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Cyprus ready for EU membership beginning of 2004, Commission says
2002-10-09 07:22:30

By Nicos Bellos -- Brussels, Oct 9 (CNA) -- The European Union Commission recommends in its report ''Towards the enlarged Union) to conclude the accession negotiations with Cyprus and nine other applicant countries by the end of the year with the aim to sign the Accession Treaty in the spring of 2003.

The report, to be released today, hopes to see a reunited Cyprus join the EU and appeals particularly to Turkey to support fully the effort to find a comprehensive settlement his year.

It notes that if there is no solution, the EU December summit will decide on Cyprus' accession on the basis of previous Union decisions in Helsinki, which says that a political settlement would facilitate accession but it is not a precondition. The decision also says that all relevant factors will be taken into consideration, when the time comes for the EU to take its decision on Cyprus.

The Commission recommends that EU support for Turkey's pre-accession preparations be enhanced and notes that Turkey does not fully meet the political criteria to begin accession negotiations.

''Cyprus, the Czech Republic, Estonia, Hungary, Latvia, Lithuania, Malta, Poland, the Slovak Republic and Slovenia fulfill the political criteria and will have fulfilled the economic and acquis criteria within the framework foreseen for accession by the European Council,'' the report says.

These countries, it adds, will be ready for membership from the beginning of 2004.

''The Commission recommends to conclude the accession negotiations with these countries by the end of this year with the aim to sign the Accession Treaty in spring 2003,'' it says.

On the Cyprus question, the Commission hopes to ''see a reunited Cyprus acceding to the EU on the basis of a comprehensive settlement, as the best outcome for all concerned.''

''As indicated in the conclusions of the Seville European Council, the EU is ready to accommodate the terms of a political settlement in the accession arrangements in line with the principles on which the EU is founded,'' it says.

Furthermore, the report notes ''the Commission welcomes that substantial UN involvement will continue and urges all parties concerned and in particular Turkey to lend full support to efforts to reach a comprehensive settlement this year.''

It says that Cyprus' terms of accession ''can be adapted to reflect the comprehensive settlement as well as the implications for the application of the acquis throughout the island,'' it adds.

The Commission has proposed that considerable resources should be made available to ''enable the northern part of the island to catch up and to back up a settlement.''

These resources, it notes, should remain available in all circumstances.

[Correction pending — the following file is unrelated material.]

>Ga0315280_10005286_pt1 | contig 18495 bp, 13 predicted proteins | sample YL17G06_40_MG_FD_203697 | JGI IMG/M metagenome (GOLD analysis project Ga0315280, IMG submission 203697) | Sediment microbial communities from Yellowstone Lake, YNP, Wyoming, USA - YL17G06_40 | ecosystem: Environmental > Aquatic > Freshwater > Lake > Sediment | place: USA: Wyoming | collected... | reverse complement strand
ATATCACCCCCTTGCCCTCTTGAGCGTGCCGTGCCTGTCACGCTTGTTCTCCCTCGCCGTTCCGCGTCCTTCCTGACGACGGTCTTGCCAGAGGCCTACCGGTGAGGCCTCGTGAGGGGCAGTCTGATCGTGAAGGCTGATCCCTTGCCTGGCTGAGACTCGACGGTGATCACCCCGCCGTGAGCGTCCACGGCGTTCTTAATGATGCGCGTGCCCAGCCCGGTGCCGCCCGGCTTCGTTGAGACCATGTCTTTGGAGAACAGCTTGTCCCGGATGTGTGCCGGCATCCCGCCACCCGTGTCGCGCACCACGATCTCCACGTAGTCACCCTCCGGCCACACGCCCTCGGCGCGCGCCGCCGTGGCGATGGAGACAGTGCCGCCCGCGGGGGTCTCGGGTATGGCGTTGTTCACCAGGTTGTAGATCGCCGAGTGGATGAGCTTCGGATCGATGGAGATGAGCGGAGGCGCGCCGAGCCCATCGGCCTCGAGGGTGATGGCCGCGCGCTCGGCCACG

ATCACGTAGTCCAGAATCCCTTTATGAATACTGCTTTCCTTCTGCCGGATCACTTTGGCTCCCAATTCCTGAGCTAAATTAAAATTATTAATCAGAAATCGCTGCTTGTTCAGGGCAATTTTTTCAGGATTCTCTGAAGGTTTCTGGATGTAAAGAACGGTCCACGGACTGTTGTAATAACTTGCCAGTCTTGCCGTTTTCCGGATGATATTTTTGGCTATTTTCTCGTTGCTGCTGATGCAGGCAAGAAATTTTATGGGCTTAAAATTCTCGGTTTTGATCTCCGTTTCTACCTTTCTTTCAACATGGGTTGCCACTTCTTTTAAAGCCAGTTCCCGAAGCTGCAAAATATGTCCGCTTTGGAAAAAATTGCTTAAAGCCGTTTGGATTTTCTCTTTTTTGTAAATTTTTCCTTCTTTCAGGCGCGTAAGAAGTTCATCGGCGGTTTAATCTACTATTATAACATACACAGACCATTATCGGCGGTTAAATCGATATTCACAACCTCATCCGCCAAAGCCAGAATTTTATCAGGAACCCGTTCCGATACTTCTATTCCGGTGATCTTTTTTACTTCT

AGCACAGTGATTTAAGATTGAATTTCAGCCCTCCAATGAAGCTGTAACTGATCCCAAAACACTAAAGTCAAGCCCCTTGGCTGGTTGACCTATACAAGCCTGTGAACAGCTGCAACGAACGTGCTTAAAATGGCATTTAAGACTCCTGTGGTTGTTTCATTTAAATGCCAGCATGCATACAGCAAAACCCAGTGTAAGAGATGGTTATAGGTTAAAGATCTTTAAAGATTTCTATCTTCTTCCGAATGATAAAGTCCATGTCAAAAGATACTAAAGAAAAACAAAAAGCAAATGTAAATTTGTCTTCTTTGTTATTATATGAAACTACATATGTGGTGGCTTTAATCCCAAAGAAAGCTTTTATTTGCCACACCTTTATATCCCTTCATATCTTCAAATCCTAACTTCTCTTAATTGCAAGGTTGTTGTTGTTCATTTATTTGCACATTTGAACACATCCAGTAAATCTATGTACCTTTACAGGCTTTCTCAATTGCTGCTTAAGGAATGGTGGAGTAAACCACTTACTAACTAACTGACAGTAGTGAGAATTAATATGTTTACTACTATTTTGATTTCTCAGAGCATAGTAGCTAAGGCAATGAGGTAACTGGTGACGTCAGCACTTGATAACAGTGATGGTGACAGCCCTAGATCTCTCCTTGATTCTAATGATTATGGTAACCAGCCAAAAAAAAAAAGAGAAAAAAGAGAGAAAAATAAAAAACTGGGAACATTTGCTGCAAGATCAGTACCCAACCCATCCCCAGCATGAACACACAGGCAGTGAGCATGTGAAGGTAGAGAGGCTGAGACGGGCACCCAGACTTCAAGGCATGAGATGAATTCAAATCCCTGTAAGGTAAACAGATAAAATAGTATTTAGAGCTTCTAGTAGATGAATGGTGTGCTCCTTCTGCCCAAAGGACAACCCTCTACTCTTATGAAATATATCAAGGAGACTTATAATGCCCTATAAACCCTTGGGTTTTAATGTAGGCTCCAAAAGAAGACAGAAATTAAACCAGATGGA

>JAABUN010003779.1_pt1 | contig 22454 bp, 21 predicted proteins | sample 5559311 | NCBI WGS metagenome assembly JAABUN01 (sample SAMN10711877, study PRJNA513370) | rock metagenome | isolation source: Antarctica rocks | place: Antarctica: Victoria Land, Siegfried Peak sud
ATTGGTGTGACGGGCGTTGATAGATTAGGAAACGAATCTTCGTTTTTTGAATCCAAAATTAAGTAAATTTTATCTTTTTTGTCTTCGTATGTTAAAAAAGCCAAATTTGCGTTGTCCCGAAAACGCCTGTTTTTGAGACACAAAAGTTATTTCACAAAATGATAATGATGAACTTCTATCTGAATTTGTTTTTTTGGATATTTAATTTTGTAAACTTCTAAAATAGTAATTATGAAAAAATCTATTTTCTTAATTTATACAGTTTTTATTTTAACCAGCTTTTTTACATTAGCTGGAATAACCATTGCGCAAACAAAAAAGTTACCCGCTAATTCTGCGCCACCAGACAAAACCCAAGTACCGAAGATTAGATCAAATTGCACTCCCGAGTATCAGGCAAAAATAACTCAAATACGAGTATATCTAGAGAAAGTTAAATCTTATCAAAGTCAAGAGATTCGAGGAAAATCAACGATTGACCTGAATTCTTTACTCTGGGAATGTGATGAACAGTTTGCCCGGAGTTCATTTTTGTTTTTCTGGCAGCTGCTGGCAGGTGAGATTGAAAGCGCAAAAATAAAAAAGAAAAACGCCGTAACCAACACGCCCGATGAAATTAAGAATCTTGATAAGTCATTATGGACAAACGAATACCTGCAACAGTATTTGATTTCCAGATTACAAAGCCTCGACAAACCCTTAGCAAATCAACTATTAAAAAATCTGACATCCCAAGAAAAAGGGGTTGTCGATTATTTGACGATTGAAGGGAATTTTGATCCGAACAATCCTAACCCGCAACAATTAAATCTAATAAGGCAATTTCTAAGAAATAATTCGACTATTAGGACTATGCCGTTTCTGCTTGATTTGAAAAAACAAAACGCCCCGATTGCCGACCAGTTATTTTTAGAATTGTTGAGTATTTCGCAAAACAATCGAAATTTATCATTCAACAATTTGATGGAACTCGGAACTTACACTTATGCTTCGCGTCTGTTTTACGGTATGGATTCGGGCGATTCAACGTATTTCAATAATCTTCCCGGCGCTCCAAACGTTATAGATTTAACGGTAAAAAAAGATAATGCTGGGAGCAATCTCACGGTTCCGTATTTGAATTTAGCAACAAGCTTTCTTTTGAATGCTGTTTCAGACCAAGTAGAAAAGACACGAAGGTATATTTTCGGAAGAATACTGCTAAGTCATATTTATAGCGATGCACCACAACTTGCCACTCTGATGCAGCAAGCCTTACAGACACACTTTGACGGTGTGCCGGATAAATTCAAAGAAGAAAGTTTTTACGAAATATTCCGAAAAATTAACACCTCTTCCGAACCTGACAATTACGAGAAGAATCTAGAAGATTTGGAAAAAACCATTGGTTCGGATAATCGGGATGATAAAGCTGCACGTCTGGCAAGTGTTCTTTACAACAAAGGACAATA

''In the absence of a settlement, the decisions to be taken in December by the Copenhagen European Council will be based on the principles set out by the Helsinki European Council in 1999,'' the Commission says in the conclusions and recommendations in the report ''Towards the enlarged Union''.

The report points out that acceding countries need to implement the acquis by the date of accession, except in cases where transitional arrangements have been agreed.

The Commission believes that a specific safeguard clause needs to be introduced in the Accession Treaty to allow the Commission for a limited period of time to take appropriate measures in the internal market field and in the area of freedom, security and justice.

On Turkey's accession course, the Commission report says that constitutional reforms and legislative packages in the country have made ''considerable progress towards the Copenhagen political criteria.''

''Nonetheless considerable further efforts are needed,'' it says, pointing out that ''Turkey does not fully meet the political criteria.''

The Commission report notes that the reforms in Turkey contain a number of significant limitations, many of the reforms require the adoption of regulations or other administrative measures and that a number of important issues such as the fight against torture and ill treatment and questions concerning civilian control of the military have yet to be adequately addressed.

''Against this background and in view of the next stage of its candidature, the Commission recommends that the EU should enhance its support for Turkey's pre-accession preparations and should provide significant additional resources for this purpose,'' the report says.

The Commission will propose a revised Accession Partnership and intensify the process of legislative scrutiny.

It recommends renewed efforts to extend the Customs Union and improve its functioning with a view to deepening EC-Turkey trade relations and increasing investment flows.

''Turkey is encouraged to pursue its reform process and thus to carry forward its candidature for EU membership,'' the report concludes.

Ankara had hoped to secure a date for the start of accession negotiations and has been working in earnest towards this goal.|

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